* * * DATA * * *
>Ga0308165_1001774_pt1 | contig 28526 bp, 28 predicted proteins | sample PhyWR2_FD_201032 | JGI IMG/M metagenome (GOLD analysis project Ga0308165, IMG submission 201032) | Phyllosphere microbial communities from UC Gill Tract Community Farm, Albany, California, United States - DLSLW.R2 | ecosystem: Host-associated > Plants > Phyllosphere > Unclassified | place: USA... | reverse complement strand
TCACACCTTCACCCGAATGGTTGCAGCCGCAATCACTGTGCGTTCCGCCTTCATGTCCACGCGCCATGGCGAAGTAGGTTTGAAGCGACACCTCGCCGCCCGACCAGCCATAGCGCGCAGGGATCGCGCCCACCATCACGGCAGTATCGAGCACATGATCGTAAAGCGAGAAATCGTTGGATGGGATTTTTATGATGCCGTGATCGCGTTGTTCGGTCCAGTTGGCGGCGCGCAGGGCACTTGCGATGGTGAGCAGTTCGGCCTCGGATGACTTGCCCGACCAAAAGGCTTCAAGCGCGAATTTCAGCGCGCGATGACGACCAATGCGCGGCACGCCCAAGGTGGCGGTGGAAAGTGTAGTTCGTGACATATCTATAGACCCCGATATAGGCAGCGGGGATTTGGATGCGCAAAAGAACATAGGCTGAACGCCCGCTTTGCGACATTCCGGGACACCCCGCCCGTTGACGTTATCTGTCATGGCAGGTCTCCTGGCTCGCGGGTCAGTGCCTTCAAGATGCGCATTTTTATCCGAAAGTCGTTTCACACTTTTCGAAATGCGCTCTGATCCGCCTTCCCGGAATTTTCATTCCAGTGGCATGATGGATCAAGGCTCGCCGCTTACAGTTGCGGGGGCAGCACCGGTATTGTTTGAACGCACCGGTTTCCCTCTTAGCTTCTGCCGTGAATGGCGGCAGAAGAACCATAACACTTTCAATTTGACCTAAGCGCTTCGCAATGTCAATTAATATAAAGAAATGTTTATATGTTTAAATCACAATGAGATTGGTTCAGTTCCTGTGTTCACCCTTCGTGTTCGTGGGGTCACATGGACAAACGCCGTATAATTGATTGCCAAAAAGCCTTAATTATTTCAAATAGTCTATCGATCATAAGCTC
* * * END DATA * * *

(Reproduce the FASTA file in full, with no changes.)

>Ga0308165_1001774_pt1 | contig 28526 bp, 28 predicted proteins | sample PhyWR2_FD_201032 | JGI IMG/M metagenome (GOLD analysis project Ga0308165, IMG submission 201032) | Phyllosphere microbial communities from UC Gill Tract Community Farm, Albany, California, United States - DLSLW.R2 | ecosystem: Host-associated > Plants > Phyllosphere > Unclassified | place: USA... | reverse complement strand
TCACACCTTCACCCGAATGGTTGCAGCCGCAATCACTGTGCGTTCCGCCTTCATGTCCACGCGCCATGGCGAAGTAGGTTTGAAGCGACACCTCGCCGCCCGACCAGCCATAGCGCGCAGGGATCGCGCCCACCATCACGGCAGTATCGAGCACATGATCGTAAAGCGAGAAATCGTTGGATGGGATTTTTATGATGCCGTGATCGCGTTGTTCGGTCCAGTTGGCGGCGCGCAGGGCACTTGCGATGGTGAGCAGTTCGGCCTCGGATGACTTGCCCGACCAAAAGGCTTCAAGCGCGAATTTCAGCGCGCGATGACGACCAATGCGCGGCACGCCCAAGGTGGCGGTGGAAAGTGTAGTTCGTGACATATCTATAGACCCCGATATAGGCAGCGGGGATTTGGATGCGCAAAAGAACATAGGCTGAACGCCCGCTTTGCGACATTCCGGGACACCCCGCCCGTTGACGTTATCTGTCATGGCAGGTCTCCTGGCTCGCGGGTCAGTGCCTTCAAGATGCGCATTTTTATCCGAAAGTCGTTTCACACTTTTCGAAATGCGCTCTGATCCGCCTTCCCGGAATTTTCATTCCAGTGGCATGATGGATCAAGGCTCGCCGCTTACAGTTGCGGGGGCAGCACCGGTATTGTTTGAACGCACCGGTTTCCCTCTTAGCTTCTGCCGTGAATGGCGGCAGAAGAACCATAACACTTTCAATTTGACCTAAGCGCTTCGCAATGTCAATTAATATAAAGAAATGTTTATATGTTTAAATCACAATGAGATTGGTTCAGTTCCTGTGTTCACCCTTCGTGTTCGTGGGGTCACATGGACAAACGCCGTATAATTGATTGCCAAAAAGCCTTAATTATTTCAAATAGTCTATCGATCATAAGCTC